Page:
Adriana E. Flores-Suárez

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A newly designed sticky ovitrap was used to determine the dispersal flight of the dengue vector Aedes aegypti in northeastern Mexico. Unfed marked females were released in the field where 100 sticky ovitraps had been positioned within a circular area 300 m in diameter. Success of this method was represented by a 7.7% (31 of 401) recapture rate during a(More)
Studies were conducted to determine the host selection patterns of Culex quinquefasciatus in the municipalities of Guadalupe and Escobedo near Monterrey, northeastern Mexico. Mosquitoes were captured inside and outside houses. Chickens and humans were the most common blood sources for all Cx. quinquefasciatus females, accounting for nearby 70% of blood(More)
The mosquito Aedes aegypti is the major vector of the four serotypes of dengue virus (DENV1-4). Previous studies have shown that Ae. aegypti in Mexico have a high effective migration rate and that gene flow occurs among populations that are up to 150 km apart. Since 2000, pyrethroids have been widely used for suppression of Ae. aegypti in cities in Mexico.(More)
Mark-release-recapture experiments were conducted to determine the length of the gonotrophic cycle and rate of survivorship of Culex quinquefasciatus Say in Monterrey, northeastern Mexico. A total of 2,352 field-caught Cx. quinquefasciatus females were marked and released at 8-12 h postemergence in 2 field trials. Sticky ovitraps were used to recapture(More)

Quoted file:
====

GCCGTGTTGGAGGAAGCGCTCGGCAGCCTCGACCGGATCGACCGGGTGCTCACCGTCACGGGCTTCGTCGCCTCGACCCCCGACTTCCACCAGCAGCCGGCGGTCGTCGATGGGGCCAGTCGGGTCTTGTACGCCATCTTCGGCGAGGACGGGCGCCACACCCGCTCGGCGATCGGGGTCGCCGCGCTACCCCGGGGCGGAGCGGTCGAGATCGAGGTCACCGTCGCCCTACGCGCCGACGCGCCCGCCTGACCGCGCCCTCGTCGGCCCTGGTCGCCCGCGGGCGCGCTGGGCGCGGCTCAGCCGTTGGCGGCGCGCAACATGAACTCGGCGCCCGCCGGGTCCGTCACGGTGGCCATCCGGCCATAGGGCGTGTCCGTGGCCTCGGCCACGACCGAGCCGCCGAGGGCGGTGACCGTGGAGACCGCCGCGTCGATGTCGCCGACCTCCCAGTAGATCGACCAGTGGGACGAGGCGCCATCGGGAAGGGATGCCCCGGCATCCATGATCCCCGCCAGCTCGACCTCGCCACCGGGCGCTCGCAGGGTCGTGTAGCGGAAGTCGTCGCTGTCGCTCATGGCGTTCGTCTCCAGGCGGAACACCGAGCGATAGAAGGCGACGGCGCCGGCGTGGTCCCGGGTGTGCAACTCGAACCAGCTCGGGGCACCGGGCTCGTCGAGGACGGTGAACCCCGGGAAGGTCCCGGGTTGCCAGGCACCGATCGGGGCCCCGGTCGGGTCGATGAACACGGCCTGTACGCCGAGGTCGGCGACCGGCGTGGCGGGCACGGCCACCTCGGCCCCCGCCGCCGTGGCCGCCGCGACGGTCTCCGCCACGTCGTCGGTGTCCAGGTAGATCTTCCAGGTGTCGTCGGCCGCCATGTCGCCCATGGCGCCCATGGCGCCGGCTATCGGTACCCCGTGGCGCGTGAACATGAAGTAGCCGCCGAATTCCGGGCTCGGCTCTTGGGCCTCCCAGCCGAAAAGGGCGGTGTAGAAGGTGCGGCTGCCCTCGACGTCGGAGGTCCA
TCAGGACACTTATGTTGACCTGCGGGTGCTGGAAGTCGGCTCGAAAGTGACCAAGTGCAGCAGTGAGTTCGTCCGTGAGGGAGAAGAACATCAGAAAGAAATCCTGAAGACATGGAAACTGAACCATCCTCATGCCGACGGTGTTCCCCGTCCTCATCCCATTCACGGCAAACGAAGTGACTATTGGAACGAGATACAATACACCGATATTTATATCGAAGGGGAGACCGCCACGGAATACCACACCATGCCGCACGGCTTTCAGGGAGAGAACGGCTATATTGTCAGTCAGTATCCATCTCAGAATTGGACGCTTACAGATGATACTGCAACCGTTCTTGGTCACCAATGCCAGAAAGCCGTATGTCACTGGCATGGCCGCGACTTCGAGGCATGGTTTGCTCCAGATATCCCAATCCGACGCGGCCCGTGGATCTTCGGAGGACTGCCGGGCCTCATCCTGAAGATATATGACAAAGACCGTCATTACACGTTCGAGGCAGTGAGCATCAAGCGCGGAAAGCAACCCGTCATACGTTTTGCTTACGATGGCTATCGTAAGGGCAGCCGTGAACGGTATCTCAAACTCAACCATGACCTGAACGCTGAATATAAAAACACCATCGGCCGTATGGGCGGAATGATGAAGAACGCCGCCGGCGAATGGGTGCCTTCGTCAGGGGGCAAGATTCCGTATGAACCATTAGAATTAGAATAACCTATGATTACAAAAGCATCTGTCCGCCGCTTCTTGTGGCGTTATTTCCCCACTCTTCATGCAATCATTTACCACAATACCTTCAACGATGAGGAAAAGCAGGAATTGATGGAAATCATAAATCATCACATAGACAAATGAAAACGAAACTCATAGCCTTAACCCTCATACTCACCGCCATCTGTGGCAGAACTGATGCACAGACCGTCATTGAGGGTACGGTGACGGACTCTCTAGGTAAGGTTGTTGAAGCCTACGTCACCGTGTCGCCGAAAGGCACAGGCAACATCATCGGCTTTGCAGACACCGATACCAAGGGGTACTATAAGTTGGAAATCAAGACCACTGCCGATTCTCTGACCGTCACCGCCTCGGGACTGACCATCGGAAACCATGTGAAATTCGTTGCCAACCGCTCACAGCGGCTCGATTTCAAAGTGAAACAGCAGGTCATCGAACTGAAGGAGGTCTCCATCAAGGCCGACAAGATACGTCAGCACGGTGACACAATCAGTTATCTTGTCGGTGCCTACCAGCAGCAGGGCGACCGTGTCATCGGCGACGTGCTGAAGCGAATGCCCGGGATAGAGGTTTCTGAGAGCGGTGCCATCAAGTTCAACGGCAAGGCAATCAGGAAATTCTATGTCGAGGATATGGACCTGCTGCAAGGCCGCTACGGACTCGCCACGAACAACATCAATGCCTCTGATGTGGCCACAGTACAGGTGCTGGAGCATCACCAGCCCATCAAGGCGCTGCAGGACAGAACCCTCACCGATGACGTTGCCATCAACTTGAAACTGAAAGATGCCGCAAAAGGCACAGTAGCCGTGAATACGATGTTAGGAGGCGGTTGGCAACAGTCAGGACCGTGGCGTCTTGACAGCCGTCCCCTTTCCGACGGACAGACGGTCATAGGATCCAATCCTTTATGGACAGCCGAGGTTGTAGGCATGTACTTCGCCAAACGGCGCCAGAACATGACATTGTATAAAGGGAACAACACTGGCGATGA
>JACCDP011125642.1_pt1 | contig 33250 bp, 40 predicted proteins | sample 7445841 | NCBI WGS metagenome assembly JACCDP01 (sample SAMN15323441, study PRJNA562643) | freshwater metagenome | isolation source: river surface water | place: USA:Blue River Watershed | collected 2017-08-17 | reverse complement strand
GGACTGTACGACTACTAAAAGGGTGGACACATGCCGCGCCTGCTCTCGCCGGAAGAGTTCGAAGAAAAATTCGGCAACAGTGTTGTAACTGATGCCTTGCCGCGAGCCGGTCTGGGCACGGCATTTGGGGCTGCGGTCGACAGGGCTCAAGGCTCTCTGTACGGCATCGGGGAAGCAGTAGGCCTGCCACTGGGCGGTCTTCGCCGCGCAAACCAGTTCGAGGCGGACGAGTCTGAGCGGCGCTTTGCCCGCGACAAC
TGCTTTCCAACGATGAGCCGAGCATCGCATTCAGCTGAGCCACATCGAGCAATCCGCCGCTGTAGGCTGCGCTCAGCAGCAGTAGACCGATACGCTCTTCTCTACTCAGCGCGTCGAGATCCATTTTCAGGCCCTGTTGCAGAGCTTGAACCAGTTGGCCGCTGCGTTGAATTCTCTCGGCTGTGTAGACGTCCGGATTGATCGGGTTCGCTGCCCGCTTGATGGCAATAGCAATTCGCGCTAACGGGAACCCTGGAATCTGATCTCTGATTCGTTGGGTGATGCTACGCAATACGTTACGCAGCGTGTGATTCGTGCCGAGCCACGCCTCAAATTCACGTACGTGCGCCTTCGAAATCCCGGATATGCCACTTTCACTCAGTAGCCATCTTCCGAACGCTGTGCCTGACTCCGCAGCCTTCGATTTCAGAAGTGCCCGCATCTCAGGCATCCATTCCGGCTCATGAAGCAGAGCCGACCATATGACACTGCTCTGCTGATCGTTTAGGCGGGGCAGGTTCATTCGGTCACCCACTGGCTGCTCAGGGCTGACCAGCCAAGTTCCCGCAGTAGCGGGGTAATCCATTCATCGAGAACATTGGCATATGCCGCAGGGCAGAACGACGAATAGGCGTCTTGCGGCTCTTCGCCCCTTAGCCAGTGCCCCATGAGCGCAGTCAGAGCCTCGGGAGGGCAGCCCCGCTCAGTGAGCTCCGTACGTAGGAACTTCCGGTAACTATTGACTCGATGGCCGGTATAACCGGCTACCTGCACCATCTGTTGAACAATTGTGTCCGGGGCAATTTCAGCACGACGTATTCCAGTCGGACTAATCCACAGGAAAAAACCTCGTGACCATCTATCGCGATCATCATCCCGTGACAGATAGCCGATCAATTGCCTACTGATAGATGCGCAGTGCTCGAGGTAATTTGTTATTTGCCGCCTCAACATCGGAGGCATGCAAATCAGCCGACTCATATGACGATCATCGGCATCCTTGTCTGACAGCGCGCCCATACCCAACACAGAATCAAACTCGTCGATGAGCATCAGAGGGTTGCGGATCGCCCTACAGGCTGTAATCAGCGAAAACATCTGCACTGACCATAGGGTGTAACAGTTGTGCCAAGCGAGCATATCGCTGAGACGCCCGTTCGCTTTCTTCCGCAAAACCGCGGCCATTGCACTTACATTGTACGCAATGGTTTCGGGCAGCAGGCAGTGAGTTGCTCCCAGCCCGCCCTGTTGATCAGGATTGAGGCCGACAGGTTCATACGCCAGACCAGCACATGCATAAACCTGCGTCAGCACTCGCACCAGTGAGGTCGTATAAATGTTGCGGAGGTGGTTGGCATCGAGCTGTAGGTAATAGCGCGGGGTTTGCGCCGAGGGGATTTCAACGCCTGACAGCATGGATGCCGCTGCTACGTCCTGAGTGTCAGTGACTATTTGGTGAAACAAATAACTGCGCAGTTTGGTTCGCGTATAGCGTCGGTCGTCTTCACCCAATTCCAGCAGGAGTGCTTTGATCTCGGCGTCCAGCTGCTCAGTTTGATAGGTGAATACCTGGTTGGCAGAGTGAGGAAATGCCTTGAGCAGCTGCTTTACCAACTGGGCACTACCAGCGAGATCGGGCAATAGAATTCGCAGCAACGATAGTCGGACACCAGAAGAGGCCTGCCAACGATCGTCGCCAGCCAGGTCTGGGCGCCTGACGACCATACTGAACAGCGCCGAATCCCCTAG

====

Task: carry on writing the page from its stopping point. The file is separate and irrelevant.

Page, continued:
The mosquito Aedes aegypti (Diptera: Culicidae) is the primary vector of dengue in Mexi‐ co and lately virus Chikungunya, although Aedes albopictus is widely distributed; its role in both diseases’ transmission has not been confirmed. The control of mosquitoes in Mex‐ ico includes source reduction consisting in the elimination of containers that are(More)
Culex quinquefasciatus Say is a vector of many pathogens of humans, and both domestic and wild animals. Personal protection, reduction of larval habitats, and chemical control are the best ways to reduce mosquito bites and, therefore, the transmission of mosquito-borne pathogens. Currently, to reduce the risk of transmission, the pyrethroids, and other(More)
OBJECTIVE We assessed the efficacy of commercial repellents available in Yucatan against Aedes aegypti, vector of dengue, Chikungunya and Zika. MATERIALS AND METHODS Protection time was determined based on WHO/CTD/ WHOPES/IC y la NOM-032-SSA2-20I4. RESULTS Products with DEET (N, N-diethyl-3-methylbenzamide) at 25% met the recommended protection.(More)
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